Alizeh had often wondered how she’d survived so many illnesses on the street, how she’d recovered over and over even when pushed to the brink of death. Fire, she knew she could withstand—it was the deep frost in her body that repelled it—but she’d never before had such irrefutable evidence of her body’s strength.

She looked up at the apothecarist then, her eyes wide with something like panic.

Deen’s smile had begun to fade. “Forgive me my ignorance, miss, but as I do not treat many Jinn, I’ve little basis for comparison. Is this—is this kind of healing uncommon among your kind?”

Alizeh wanted to lie, but worried the misinformation would adversely affect his treatment of what few Jinn did seek his aid. Softly, she said, “It is rare.”

“And I take it you were, until now, unaware you were capable of such swift healing?”

“I was.”

“I see,” he said. “Well, I suppose we should accept it, then, as an unexpected stroke of good luck, which is no doubt long overdue.” He attempted a smile. “I think you are more than ready to remove the bandages, miss. You need not worry on that account.”

“Yes, sir. I thank you,” Alizeh said, moving to stand. “How much do I owe you for the visit?”

Deen laughed. “I did nothing but remove your bandages and announce aloud what your own eyes might’ve easily witnessed. You owe me


“Oh, no, you’re too generous—I’ve taken up your time, certainly I sho


“Not at all.” He waved her away. “It was but five minutes at most.

Besides, I’ve been awaiting your arrival all this day, and have already been paid handsomely for the trouble.”

Alizeh froze. “I beg your pardon?”

“Your friend asked me to wait for you,” the shopkeeper said, frowning slightly. “Was he not the essential reason you came in today?”

“My friend?” Alizeh’s heart had begun to pound.

“Yes, miss.” Deen was looking at her strangely now. “He came in this morning—rather a tall fellow, wasn’t he? He wore an interesting hat and had quite the most vivid blue eyes. He was insistent that you would come, and asked me not to close my shop, not even to take lunch, as I often do. He asked that I please deliver you this”—Deen held up a finger, then disappeared below the counter to retrieve a large, unwieldy package

—“when you finally arrived.”

Carefully, the shopkeeper settled the heavy, pale yellow box onto the worn surface of the workbench, which he then slid across to her. “I thought for certain he’d informed you of his visit here,” Deen was saying, “for he seemed terribly confident you would come today.” A pause. “I do hope I’ve not startled you.”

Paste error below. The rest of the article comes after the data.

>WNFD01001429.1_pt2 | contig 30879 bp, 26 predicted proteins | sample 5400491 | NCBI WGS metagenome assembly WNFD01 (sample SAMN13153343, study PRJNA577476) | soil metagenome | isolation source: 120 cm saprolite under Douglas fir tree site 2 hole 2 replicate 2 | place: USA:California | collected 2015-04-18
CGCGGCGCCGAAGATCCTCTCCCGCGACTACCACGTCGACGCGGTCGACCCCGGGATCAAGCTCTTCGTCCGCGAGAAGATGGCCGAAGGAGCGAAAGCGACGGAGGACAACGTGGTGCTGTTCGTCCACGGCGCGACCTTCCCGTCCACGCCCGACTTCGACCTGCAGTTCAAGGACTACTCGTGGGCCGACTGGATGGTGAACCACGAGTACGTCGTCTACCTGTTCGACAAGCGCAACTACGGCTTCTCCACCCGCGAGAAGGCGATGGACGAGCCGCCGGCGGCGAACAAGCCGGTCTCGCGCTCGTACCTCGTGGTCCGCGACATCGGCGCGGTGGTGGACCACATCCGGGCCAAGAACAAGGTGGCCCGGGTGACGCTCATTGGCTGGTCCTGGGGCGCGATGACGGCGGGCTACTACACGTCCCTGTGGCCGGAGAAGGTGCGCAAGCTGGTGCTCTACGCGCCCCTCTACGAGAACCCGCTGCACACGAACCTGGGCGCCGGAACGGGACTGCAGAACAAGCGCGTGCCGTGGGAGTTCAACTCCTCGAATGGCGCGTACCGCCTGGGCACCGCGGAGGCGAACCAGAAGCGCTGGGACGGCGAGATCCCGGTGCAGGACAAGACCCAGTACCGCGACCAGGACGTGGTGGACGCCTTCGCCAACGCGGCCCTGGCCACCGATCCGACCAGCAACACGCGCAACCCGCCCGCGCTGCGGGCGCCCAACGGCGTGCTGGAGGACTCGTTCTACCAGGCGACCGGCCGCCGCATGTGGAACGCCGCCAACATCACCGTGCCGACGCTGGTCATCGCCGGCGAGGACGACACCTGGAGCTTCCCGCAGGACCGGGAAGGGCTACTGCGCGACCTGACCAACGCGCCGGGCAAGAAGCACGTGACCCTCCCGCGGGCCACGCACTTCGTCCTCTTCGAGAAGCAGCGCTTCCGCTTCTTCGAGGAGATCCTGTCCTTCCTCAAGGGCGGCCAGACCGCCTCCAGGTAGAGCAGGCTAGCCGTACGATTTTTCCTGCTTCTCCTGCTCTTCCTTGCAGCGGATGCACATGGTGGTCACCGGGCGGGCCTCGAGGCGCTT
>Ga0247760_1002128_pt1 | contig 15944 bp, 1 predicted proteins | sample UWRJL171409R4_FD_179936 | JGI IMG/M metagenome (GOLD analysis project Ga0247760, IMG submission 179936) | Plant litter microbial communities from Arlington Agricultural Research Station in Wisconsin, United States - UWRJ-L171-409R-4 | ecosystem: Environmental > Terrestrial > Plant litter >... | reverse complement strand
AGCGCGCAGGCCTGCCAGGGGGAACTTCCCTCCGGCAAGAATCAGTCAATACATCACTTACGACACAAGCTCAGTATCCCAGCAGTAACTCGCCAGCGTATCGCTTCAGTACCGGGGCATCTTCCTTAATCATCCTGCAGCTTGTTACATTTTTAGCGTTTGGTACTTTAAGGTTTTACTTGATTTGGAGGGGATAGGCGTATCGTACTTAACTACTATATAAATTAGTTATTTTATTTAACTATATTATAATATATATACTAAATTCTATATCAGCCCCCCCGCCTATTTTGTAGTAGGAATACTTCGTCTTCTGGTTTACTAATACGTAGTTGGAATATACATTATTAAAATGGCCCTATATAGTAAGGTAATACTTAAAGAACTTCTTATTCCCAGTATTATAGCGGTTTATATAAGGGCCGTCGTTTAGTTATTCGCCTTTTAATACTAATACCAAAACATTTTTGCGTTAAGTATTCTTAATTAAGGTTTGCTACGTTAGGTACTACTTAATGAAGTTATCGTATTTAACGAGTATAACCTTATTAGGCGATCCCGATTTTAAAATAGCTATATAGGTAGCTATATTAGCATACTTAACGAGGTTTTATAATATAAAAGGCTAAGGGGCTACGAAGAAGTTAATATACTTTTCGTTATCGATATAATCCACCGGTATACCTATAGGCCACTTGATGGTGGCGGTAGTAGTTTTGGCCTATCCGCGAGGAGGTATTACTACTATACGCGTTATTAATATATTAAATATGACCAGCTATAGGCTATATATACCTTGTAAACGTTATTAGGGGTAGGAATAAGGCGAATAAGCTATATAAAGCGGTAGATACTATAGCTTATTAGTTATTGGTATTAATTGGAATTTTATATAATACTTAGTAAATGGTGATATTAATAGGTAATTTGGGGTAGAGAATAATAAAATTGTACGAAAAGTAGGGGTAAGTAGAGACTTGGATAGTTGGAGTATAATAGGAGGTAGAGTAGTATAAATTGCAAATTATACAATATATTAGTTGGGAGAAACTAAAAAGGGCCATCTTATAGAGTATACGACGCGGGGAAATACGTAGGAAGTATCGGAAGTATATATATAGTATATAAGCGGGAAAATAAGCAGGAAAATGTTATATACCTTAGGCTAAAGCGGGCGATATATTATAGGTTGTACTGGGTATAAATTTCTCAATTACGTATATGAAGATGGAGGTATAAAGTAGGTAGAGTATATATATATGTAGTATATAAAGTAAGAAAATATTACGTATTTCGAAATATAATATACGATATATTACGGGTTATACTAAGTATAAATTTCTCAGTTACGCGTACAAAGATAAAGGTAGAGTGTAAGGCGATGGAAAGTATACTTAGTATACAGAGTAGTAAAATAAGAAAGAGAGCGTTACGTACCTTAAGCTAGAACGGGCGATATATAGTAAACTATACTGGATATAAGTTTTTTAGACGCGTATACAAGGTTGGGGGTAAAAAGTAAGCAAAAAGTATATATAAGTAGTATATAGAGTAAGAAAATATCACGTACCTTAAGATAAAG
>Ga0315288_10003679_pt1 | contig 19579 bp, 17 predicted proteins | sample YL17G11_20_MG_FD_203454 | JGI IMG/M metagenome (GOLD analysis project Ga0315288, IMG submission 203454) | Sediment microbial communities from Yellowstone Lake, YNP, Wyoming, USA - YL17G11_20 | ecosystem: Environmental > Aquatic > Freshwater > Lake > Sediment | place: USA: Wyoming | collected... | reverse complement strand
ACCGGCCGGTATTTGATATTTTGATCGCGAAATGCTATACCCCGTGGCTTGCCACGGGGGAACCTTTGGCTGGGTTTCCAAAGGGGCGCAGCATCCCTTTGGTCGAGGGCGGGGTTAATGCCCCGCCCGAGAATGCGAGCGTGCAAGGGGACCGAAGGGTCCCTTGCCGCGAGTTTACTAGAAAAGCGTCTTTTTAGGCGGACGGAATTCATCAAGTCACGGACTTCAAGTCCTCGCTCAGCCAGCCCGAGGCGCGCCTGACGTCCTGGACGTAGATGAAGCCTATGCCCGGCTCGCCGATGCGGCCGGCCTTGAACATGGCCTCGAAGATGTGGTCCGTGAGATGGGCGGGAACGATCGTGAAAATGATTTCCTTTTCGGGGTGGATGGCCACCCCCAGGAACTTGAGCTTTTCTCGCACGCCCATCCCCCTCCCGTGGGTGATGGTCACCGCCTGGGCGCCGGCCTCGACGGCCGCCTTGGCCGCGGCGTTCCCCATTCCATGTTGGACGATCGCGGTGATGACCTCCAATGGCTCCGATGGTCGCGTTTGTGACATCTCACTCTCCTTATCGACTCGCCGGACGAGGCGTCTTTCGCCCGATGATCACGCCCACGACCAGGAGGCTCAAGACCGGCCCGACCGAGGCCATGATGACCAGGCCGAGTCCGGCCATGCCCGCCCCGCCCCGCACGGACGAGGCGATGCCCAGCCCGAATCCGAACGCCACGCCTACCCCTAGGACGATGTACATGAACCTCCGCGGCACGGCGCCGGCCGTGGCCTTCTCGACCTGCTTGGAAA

Alizeh stared at the box, fear moving through her at an alarming speed.

She was afraid even to touch the parcel.

Gently, she swallowed. “Did my—my friend—did he give his name?” “No, miss,” said Deen, who appeared now to be realizing that

something was wrong. “Was not my description of the young man enough to engage your memory? He said the whole thing was meant to be a pleasant surprise for you. I confess I thought it seemed . . . great fun.”

“Yes. Of course.” Alizeh forced a laugh. “Yes, thank you. I was only— I’m only shocked, you see. I’m quite unaccustomed to receiving such extravagant gifts, and I fear I know not how to accept them graciously.”

Deen recovered at that, his eyes shining brighter this time. “Yes, of course, miss. I understand completely.”

There was a beat of silence, during which Alizeh pinned a smile onto her face. “When did you say my friend came to deliver the package?”

“Oh, I don’t know exactly,” Deen said, his brow furrowing. “It was sometime in the late morning, I think.”

Late morning.

As if Deen’s description of the stranger weren’t proof enough, Alizeh was now certain the delivery was not made by the prince, who had been at Baz House at exactly that hour. There was only one other person who might’ve done such a thing for her, but for a single complication—

Hazan did not have blue eyes.

It was possible, of course, that the shopkeeper had made a mistake. Perhaps Deen had misspoke, or even seen Hazan in the wrong light. Hazan was tall, after all, that much was accurate; though Alizeh realized she didn’t know enough about him to judge, with any real conviction, whether he was one to wear interesting hats.

Still, it was the answer that made the most sense.

Hazan said he would be looking out for her, did he not? Who else would be paying such close attention to her movements—who else would spare her such generosity?

Alizeh stared again at the beautiful package; at its immaculate presentation. Gingerly, she drew a finger along the scalloped edges of the outer box, the silky yellow ribbon cinching the case around the middle.